I explained a while ago how I set up a farm of CNC routers. At that time a combination of an Android tablet and an Arduino running Marlin was a good compromise for a DIY system.

Over the years, one thing that was demanded was to have controllers that are a single machine (as the USB cable from the tablet to the Arduino creates problems at times due to machine's vibration).

Several options are available in the marketplace of small and affordable CNC controllers that require no computer and can run jobs off a USB pen drive. No computer or tablet required. One of such a system, running Linux, with a nice display and keyboard, is the Digital Dreams units DDCSV1.1 and above.

I bought one unit a couple of years ago but it was never used, but now I am giving it a try on a test machine, where we want to reach 5000 mm/s^2 accelerations and speeds above 30 meters per minute and the fact that unit could create step pulses at a 500kHz rate really caught my attention. It can do that not becaus…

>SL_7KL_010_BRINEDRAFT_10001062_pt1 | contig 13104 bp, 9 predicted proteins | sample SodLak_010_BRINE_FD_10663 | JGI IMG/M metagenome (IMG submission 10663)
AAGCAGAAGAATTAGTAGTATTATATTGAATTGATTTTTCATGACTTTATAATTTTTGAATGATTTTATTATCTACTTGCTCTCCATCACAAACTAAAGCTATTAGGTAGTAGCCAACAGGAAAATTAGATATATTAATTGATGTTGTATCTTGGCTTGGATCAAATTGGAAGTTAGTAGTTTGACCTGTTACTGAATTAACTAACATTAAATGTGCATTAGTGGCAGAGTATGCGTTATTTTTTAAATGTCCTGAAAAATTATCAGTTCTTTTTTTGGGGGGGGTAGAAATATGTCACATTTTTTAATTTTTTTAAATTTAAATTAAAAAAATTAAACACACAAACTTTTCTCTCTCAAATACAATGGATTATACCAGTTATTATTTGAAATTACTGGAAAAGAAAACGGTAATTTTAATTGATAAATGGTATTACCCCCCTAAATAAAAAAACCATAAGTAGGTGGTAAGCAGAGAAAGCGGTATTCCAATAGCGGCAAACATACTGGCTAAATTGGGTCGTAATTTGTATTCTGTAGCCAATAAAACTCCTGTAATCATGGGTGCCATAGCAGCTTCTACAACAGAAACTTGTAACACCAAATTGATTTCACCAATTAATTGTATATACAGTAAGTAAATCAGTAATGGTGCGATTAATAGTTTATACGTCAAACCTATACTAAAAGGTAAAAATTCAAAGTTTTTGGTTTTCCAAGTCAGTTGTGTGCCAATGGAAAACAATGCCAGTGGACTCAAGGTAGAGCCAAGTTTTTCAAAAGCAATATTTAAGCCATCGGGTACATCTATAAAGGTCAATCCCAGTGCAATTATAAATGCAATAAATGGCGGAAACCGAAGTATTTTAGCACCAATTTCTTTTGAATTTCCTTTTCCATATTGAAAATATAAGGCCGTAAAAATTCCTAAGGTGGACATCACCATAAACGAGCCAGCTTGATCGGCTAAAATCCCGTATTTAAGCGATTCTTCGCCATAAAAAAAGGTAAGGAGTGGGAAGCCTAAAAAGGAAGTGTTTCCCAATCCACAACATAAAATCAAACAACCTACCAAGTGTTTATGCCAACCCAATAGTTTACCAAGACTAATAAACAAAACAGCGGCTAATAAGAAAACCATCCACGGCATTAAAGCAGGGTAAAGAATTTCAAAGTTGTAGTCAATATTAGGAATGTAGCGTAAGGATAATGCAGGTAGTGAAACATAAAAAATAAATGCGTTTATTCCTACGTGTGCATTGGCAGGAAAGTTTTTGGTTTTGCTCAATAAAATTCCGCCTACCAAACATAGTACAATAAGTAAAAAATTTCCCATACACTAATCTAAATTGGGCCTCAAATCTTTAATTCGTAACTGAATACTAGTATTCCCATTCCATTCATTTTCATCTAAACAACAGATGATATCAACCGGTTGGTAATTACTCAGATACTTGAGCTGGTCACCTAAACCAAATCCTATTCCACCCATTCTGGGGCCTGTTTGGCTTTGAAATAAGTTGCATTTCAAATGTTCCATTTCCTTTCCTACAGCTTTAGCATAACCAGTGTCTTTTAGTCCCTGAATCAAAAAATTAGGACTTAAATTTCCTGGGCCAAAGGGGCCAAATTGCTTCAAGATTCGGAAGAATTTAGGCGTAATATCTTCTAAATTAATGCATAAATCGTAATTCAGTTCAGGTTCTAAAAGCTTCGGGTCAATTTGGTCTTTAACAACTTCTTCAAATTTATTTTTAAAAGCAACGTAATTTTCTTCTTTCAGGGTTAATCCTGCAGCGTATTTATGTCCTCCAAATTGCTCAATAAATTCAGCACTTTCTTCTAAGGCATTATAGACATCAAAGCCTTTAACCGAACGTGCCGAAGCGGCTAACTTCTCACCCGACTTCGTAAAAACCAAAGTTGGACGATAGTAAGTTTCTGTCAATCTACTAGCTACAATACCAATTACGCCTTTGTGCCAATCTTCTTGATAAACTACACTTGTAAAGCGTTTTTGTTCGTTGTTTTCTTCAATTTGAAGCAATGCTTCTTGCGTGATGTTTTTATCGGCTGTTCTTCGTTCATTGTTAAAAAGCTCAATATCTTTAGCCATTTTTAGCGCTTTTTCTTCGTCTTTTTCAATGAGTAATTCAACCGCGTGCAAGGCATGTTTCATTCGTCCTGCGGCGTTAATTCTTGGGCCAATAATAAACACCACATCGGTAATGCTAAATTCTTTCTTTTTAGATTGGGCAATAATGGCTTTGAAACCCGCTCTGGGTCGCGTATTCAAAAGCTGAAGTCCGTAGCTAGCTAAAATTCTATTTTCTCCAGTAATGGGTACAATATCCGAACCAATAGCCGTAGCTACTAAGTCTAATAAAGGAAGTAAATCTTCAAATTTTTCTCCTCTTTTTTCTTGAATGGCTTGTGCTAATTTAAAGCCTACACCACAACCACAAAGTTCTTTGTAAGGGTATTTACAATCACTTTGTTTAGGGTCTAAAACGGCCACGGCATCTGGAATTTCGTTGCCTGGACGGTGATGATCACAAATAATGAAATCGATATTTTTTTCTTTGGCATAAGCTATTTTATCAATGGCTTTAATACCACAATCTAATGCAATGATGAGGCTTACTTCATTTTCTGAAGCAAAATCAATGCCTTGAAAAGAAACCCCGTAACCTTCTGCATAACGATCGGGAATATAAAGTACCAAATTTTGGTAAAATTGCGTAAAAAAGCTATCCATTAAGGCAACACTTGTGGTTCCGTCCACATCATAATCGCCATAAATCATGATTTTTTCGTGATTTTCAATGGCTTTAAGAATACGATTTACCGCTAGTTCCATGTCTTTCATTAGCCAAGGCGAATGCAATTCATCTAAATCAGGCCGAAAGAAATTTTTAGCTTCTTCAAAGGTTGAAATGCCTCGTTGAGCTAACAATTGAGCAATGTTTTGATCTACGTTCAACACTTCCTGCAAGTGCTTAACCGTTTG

A simple plan

One of the things I did not like about a new printer was that the belt that moved the carriage was not laying parallel to the axis of motion (left) but at an angle, as shown in the picture below (right):

Such a belt path is not right as for each inch of motion in the axis a slightly different amount of belt is moved (the hypotenuse of a triangle instead of its long side). Most of the time, the angle is so small the difference is tiny. That is why the arrangement works and printers are printing even though they have this ugly hack.

The problem is worse when the carriage is close to any of the two ends, as then one of the angles is not so small and that creates a bigger error. But the question is: how big the error can be?

Well, it took me a good part of a weekend to figure that out, among other things because wxMaxima does not like to calculate the intersection of two circles easily.

So the first thing I needed was to model the anomalous belt path in a geometric model I could calculate…